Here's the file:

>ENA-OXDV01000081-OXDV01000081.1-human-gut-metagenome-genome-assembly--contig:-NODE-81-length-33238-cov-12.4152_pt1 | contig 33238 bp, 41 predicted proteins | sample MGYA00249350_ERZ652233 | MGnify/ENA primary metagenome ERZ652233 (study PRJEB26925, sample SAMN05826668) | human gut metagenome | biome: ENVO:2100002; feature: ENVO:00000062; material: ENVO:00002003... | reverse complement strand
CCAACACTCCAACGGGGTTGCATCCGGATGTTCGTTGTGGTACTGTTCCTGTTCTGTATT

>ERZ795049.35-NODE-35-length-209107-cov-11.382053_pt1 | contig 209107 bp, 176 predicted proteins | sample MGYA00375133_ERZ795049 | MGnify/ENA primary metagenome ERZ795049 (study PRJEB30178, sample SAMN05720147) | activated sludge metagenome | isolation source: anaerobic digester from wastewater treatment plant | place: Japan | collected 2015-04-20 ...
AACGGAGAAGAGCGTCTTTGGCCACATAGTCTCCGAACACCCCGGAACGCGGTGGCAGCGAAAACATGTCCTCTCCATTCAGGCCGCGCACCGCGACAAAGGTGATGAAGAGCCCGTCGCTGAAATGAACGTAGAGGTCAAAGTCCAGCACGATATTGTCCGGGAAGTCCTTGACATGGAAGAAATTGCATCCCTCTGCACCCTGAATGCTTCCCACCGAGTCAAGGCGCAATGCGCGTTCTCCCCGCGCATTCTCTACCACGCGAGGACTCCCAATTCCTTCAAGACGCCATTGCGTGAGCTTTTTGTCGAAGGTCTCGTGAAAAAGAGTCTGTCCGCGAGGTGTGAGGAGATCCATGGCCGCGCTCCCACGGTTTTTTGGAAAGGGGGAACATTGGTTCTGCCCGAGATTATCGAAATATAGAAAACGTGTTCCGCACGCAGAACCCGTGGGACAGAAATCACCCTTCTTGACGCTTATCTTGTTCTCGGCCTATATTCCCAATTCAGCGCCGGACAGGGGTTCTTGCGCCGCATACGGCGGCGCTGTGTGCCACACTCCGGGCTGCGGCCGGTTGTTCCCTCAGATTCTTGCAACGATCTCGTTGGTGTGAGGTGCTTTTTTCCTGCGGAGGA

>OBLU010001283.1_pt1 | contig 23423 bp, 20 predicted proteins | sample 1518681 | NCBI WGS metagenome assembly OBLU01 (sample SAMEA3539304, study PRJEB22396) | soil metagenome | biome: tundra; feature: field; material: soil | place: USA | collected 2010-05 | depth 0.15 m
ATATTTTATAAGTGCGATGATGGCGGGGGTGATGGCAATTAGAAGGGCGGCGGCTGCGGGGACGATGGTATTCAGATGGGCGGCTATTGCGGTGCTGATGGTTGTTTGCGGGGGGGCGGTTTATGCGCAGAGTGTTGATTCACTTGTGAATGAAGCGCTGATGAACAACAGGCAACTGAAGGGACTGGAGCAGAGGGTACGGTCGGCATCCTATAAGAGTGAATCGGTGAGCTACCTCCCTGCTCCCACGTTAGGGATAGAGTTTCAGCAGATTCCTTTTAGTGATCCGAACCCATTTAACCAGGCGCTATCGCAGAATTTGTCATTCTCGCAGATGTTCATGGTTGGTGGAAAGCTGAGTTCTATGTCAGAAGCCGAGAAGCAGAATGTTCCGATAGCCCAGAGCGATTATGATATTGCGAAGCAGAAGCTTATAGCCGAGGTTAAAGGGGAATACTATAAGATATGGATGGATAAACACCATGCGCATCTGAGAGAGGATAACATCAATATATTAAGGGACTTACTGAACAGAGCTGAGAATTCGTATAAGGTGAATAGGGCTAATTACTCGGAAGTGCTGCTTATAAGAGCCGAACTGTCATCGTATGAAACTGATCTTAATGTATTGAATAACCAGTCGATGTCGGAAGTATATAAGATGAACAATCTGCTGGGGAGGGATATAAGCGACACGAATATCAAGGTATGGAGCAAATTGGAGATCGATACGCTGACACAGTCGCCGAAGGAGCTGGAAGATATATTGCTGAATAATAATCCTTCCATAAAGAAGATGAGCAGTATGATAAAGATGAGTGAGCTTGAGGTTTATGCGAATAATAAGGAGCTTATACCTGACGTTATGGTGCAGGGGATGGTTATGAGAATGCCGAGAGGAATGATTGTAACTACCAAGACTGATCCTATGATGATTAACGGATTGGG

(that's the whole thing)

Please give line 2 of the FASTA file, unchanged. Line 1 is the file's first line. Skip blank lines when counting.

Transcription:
CCAACACTCCAACGGGGTTGCATCCGGATGTTCGTTGTGGTACTGTTCCTGTTCTGTATT